Saturday, November 5, 2011

Arduino based Big Countdown Timer for New Year

The finished project at 11:39, before turning itself into a countdown timer. This timer has been in production since December 31st 2011 (upd: still working in 2017!)

October, 2011.
Inspired by Sparkfun's GPS clock, I decided to build my own version of a big countdown timer for New Year.

1) The concept
Dual function: A clock that starts at 11:00PM and simply shows the time for the entire hour. The idea behind it is to drive people's attention and let them know where the clock is.

I didn't  need a 24h clock, only something that tells the time from 11:00p to 11:58p and turns into a countdown timer for the last minute (the hour digits turns off and the countdown starts from second 59 to 00).

This approach saved me 6 segments and some space as well.

2) The clock itself:

I went as readable as I could, readable but portable. I used bright white LEDs (not ultra-bright) and some transistors. I happen to like Ben Krasnow's way of dealing with transistors.

This is what the first concept looks like:

3) Controlling the clock:
I used an Arduino and shift registers to control the segments, you can also use two Arduinos via I2C.

Two shift registers (74HC595) command the segments. 
An Arduino controls the shift registers, cycling about 150 times per second.

4) Time accuracy:

I wanted this thing to be accurate. The Atmega chip keeps track of time but they are not accurate enough over long periods of time, reason why I added a RealTime Clock Module.
Now, in order to have the RTC set at the right time, I added NTP Atomic Clock Synchronization capabilities through an Ethernet Shield.

Edit: After the first year into production, I decided to simplify the design by replacing the RTC+Ethernet shield with an LCD shield. This allows to manually adjust the clock while having a simpler setup.

In order to keep accuracy I use an NTP app in my iPhone and manually adjust the Arduino until it's synchronized by using the buttons available on the LCD shield.

5) The Design:

Before the shift registers, I used a two-arduino approach with served me well while shift registers were not available at the local store.

One GREAT source to  understand how the shift registers work is here at BLDR.ORG:

Check out
Wiring of the 74HC595 I used. Check out!

Back to the design board:

- I wanted to balance the amount of LEDs with functionality, and I ended up with 3 LEDs per segment.
- I could have gone with larger digits but I found that the size I went with was good enough.
- I wanted this to be both inexpensive and battery operated so I chose super-bright leds instead of ultra-bright.

6) The build:

This design calls for portable and lightweight, so let's use these convenient cardboard box lid.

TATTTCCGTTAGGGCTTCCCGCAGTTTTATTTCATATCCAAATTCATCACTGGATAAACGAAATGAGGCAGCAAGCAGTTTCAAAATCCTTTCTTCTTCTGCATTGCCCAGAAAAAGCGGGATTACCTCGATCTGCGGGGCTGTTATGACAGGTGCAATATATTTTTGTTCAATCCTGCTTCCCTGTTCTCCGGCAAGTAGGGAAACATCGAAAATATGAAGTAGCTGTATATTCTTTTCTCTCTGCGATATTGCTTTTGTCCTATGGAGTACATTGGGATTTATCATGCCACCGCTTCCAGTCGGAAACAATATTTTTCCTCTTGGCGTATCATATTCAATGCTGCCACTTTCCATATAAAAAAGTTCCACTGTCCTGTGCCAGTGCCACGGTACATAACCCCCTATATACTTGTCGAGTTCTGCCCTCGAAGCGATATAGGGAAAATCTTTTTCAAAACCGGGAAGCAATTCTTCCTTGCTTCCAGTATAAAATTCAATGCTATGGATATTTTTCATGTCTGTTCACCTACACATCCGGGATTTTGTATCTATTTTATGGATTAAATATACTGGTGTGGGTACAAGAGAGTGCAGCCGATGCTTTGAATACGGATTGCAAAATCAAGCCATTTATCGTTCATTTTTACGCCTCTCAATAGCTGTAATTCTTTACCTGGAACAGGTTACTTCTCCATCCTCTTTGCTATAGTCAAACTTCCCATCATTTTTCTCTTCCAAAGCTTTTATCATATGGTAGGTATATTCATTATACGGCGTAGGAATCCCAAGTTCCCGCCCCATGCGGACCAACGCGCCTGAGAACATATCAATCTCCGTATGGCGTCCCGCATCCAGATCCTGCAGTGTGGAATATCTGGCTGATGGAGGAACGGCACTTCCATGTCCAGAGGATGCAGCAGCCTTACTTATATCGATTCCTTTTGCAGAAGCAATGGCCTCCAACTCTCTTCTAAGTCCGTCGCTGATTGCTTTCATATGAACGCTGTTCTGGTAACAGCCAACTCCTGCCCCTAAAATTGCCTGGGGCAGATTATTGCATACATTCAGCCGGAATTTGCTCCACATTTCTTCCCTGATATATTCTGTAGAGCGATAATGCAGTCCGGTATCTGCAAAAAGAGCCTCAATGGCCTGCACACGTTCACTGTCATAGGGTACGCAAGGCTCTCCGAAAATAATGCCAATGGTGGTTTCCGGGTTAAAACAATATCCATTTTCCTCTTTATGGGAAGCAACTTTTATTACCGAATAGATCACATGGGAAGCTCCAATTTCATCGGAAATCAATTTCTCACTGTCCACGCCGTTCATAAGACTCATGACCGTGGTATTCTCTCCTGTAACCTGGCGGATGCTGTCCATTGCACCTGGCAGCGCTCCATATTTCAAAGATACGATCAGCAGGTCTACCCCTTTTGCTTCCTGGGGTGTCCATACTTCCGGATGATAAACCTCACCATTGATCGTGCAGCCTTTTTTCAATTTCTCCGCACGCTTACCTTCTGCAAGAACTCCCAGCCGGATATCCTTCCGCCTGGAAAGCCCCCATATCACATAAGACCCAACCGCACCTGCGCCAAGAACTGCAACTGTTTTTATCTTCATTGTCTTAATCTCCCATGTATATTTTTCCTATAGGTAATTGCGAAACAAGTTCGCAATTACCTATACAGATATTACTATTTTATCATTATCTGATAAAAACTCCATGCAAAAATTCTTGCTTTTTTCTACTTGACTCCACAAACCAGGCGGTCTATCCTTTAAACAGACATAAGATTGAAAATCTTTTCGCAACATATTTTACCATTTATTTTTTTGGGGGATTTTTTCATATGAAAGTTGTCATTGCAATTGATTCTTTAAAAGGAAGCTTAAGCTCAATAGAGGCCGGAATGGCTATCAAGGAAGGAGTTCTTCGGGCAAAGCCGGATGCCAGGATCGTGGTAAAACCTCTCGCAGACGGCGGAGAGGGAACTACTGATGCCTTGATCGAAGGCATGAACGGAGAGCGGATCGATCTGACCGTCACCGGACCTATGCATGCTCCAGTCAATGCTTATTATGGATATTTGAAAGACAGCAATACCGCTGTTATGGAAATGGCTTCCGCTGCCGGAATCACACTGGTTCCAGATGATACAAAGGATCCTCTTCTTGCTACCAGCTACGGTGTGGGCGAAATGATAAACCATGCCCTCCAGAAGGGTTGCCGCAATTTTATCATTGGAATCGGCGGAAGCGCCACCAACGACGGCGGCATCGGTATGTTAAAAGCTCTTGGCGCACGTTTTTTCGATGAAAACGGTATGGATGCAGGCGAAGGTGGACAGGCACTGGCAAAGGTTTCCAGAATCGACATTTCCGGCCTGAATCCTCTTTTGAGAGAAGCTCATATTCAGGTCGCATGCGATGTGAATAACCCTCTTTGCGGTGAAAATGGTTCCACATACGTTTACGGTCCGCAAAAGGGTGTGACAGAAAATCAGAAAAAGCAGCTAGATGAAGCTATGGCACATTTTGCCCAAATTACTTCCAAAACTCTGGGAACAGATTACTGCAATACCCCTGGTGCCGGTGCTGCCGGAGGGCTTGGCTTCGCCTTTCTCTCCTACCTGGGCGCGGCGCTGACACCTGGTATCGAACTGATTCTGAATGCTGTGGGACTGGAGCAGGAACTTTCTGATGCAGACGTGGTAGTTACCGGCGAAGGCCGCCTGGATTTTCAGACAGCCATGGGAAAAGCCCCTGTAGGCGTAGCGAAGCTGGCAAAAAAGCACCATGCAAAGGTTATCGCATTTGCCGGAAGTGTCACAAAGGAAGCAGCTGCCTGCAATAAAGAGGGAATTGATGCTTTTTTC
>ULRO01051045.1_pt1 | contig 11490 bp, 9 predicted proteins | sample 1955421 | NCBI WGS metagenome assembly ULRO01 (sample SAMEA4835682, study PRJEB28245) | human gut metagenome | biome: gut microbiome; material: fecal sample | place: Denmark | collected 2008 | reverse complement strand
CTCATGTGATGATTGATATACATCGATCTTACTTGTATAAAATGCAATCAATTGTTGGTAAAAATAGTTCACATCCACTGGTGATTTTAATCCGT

I had these boxes in my storage room. I borrowed 3 lids.

Design of the digits. I drew them proportional to a small 7 segment display, under the assumption that it will increase readability.

Adding the LEDs to each segment:

8 segments in place. Each segment consists of 3 LEDs

Time to solder some wire, add current limiting resistors, some transistors and more resistors for their base just like the original design in paper.

Wiring at the back. The deadbug chip at the center is a resistor array.

First test:

First digit is complete. number 3 shows up.

And then another instance of the same digit plus a third that only does number 11, to get the project complete.

Front of the completed project, the three digits can be easily separated and piled up for easy transportation.

Back of the unit

Back of the unit

Portable mode!

Main controller

Test scenario: balcony. View from ground, several floors below:

Photo Enhanced ASA800 (Canon S3IS)

Normal Photo (ASA 100)

7) Power:

When all of the LEDs are on, consumption of the whole circuit is reasonably low.
This allows me to power the entire system with a 2000[mAh] 11.1[V] Lithium Polymer battery, making the clock 100% autonomous for the whole hour it is used.

Happy new year!   - ViƱa del Mar, Chile.

Wednesday, January 5, 2011

Arduino Protoshield Mods

Three simple and quick modifications that will transform your protoshield to a fully functional monster.

1) One millimeter higher:

Use 4 male header plastic bits. One for each of the 4 corners of the protoshield

This way, the protoshield stands a little higher than standard

But the benefits are great: You don't have to worry about shorts with the USB connector anymore.

Safe distance. At the same time, the protoshield is so much easier to plug and unplug now.

2) An LED tester

I don't use the BlueSmirf socket. But I connected the female headers because it provides an extra +5 and extra GND for prototyping. 
With a single 300 Ohm resistor between GND and the centermost pin (originally unused in the Sparkfun protoshield, you will be able to use the two centermost pins to test any led: Very handy!!!

3) A Power LED on top

If you add a resistor to +5  and an LED on top will serve as a Power LED on top of the protoshield. This is very handy to make sure your system is powered: